- Review Date: 12/21/2011
- Bottom line:
A bit pricey by PC standards but $500 under a MacBook Pro, the Samsung Series 7 is a winning desktop replacement.
Elegant design and feature set. Bright hi-res screen and backlit keyboard. Swift boot and resume times.
DVD, not Blu-ray, drive. Non-removable battery. No WiDi.
I'm a sucker for skinny chassis with slot-loading optical drives. The Samsung Series 7 (NP700Z5A-S03) ($1,299 list) laptop combines an elegantly slim (under one inch thick) aluminum case with slot-loading DVD±RW drive; sunny 15.6-inch screen and backlit keyboard; quad-core Intel Core i7 power; 8GB of RAM; and a roomy 750GB hard drive yoked to a small solid-state drive or 8GB of cache storage to boost boot and application loading times—all in a package about as light as desktop replacements get, 5.2 pounds.
In size, shape, CPU, and slot-loading, it's impossible not to compare the Samsung Series 7 with Apple's MacBook Pro 15-inch (late 2011) ($1,799 direct, 4 stars), an equally elegant slab of aluminum with the same 2.2GHz processor. The slightly heavier (5.5 pounds) MacBook Pro comes with OS X Lion, the operating system PCMag.com praises as consumers' best choice, versus the business favorite Windows 7 Professional. It has a Thunderbolt port versus the Samsung's two USB 3.0 ports. And it has half the memory, a lower-resolution screen, and a smaller hard disk without solid-state assistance, for a price tag $500 higher. Lion is admirable, but it's not irresistible. For style, performance, and value, the Series 7 (NP700Z5A-S03) replaces the MacBook Pro as our desktop replacement Editors' Choice.
Measuring 9.4 by 14.3 by 0.94 inches, the Samsung sports a DeLorean-like buffed aluminum body with black chiclet-style keys and a large Apple-style touchpad with virtual (lower left and right corners) instead of physical mouse buttons. The latter work as smoothly as any I've seen, though ordinarily I'm no fan of buttonless touchpads. The keyboard combines a full- or desktop-sized main area with a slightly condensed numeric keypad and small but dedicated Home, End, PgUp, and PgDn keys and cursor arrows. Its typing feel is a little shallow but precise—the space bar in particular seems to require a true tap instead of the light brush of a thumb that touch typists may be used to, but 15 minutes' practice makes one thoroughly comfortable.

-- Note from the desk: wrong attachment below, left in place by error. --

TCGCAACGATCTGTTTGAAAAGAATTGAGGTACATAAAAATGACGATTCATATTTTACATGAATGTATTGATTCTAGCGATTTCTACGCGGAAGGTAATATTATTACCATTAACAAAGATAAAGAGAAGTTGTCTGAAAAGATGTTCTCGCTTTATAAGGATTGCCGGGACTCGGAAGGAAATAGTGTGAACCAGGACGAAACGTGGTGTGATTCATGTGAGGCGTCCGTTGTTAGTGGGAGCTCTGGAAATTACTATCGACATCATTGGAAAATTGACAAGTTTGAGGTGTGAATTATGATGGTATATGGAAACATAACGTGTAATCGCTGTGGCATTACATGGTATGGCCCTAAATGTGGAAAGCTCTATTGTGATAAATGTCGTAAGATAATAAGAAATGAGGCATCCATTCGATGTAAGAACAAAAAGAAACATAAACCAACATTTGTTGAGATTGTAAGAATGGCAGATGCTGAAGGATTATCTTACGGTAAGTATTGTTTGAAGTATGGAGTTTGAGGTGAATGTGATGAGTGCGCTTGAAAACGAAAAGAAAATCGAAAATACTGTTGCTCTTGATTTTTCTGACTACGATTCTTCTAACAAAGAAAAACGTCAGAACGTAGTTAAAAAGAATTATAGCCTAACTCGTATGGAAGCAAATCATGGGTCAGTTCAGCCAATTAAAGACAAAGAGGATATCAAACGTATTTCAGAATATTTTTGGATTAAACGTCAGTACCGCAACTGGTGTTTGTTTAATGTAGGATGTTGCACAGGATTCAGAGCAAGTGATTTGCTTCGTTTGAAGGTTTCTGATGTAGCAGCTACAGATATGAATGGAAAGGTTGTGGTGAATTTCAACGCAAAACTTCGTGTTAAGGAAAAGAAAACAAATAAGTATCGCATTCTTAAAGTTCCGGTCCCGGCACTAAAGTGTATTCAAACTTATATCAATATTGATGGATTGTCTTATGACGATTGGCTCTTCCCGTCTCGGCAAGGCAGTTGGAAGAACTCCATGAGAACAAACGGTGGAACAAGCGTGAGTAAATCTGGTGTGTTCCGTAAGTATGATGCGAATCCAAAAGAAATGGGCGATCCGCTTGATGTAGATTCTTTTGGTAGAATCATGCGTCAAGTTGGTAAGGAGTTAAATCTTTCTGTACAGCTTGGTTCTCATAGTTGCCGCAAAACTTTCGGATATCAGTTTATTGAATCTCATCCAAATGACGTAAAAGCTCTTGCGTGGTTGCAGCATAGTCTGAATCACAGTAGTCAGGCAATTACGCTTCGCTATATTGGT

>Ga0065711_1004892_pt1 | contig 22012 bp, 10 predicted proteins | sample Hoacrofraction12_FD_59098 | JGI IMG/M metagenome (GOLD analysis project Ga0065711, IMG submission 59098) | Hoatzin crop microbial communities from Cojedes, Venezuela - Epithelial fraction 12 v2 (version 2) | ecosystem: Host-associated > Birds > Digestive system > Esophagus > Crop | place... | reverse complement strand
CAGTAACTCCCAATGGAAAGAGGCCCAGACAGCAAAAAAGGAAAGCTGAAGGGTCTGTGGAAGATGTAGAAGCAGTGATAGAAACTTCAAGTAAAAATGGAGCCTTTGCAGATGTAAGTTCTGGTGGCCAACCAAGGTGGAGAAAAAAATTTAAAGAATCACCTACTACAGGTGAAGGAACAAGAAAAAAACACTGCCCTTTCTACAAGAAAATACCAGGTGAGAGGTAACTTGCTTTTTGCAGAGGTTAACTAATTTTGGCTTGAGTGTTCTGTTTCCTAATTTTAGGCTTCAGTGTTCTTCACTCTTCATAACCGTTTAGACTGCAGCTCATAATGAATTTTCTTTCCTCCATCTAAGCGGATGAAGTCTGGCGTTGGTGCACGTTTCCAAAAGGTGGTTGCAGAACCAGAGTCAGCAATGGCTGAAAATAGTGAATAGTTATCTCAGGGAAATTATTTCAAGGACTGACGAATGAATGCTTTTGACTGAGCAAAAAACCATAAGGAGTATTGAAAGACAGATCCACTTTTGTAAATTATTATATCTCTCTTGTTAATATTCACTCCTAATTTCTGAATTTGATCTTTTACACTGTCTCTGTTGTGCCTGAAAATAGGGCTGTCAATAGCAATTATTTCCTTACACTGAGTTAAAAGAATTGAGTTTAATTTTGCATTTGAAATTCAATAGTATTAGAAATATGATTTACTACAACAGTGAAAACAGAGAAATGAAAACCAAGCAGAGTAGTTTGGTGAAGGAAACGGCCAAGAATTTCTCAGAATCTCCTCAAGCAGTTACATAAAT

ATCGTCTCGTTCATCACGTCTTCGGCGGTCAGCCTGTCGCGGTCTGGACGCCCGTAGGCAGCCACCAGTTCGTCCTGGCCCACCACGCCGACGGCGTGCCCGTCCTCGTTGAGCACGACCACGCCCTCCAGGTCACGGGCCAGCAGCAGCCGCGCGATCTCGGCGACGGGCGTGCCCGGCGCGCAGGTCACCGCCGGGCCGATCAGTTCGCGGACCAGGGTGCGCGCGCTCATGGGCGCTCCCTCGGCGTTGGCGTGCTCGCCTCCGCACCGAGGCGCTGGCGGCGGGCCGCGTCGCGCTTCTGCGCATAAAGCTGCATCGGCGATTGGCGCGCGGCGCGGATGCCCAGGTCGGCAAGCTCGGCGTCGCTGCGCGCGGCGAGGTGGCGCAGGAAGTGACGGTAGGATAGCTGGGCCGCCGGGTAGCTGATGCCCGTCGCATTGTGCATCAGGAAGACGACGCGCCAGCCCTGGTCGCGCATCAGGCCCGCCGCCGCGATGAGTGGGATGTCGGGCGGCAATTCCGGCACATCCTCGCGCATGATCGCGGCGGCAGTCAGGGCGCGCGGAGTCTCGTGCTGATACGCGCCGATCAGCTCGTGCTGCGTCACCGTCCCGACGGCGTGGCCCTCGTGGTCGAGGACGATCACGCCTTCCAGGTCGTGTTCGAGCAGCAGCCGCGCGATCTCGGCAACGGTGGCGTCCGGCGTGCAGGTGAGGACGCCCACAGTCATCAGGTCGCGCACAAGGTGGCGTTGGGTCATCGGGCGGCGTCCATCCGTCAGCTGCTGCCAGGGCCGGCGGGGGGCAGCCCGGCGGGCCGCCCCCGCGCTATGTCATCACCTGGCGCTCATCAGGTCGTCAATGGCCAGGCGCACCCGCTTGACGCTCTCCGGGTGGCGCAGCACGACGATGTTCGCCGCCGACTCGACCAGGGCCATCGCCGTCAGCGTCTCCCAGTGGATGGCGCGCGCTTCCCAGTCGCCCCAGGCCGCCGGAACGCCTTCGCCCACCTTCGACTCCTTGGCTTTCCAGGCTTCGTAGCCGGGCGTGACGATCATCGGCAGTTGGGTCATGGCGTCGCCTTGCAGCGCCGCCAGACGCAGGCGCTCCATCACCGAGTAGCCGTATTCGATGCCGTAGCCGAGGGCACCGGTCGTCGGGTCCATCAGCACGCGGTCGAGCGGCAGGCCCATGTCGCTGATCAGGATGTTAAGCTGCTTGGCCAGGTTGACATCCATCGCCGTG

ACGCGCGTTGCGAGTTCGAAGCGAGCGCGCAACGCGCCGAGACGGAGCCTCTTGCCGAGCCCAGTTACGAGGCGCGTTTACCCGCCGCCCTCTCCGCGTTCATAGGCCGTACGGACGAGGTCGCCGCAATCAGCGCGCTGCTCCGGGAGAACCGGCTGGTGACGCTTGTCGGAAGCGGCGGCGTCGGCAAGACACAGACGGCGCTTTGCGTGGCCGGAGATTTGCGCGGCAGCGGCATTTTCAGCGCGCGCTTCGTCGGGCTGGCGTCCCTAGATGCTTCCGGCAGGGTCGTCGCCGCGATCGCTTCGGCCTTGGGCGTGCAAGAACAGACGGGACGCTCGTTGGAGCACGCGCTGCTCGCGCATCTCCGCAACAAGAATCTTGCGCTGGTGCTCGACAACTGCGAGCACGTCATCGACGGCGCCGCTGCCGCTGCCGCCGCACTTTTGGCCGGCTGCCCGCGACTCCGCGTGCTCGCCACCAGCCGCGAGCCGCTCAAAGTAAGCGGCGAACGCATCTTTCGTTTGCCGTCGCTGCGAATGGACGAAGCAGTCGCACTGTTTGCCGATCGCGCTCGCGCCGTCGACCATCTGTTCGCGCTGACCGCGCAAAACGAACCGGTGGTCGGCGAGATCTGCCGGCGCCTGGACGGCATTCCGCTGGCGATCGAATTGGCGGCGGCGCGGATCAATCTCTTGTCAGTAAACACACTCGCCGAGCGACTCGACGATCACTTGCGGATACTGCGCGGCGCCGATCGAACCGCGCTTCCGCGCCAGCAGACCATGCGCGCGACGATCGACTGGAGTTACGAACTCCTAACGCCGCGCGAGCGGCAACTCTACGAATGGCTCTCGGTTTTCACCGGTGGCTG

The Series 7 (NP700Z5A-S03) offers a 15.6-inch, matte-finish screen with 1,600 by 900 resolution; both figures are fractionally better than the MacBook Pro's, whose 15.4-inch display totals 1,440 by 900 pixels. The extra sharpness and application window space compared to the standard 1,366 by 768 screens of systems like the Dell XPS 15z (Microsoft) ($999 direct, 4 stars) and Toshiba Satellite P755-S5269 ($979.99 list, 4 stars) is most welcome. So is the screen's 300-nit brightness—sufficient to dial the backlight down to a battery-saving three-quarters or two-thirds intensity without eyestrain. The system's speakers pump out decent sound, though without exceptional highs or lows.
Besides the slot-loading DVD burner, the Series 7 (NP700Z5A-S03) offers one USB 2.0 and two USB 3.0 ports, a clever fold-down Ethernet jack, HDMI and mini-VGA ports (adapter for the latter not included), a headphone/microphone jack, and an SD/MMC card slot. Bluetooth and 802.11n wireless are included; Intel's Wireless Display screen-beaming technology, oddly standard on the NP700Z5A-S03's more affordable sibling the Samsung NP700Z5B-W01UB ($1,019 list at Best Buy, 4 stars), is not.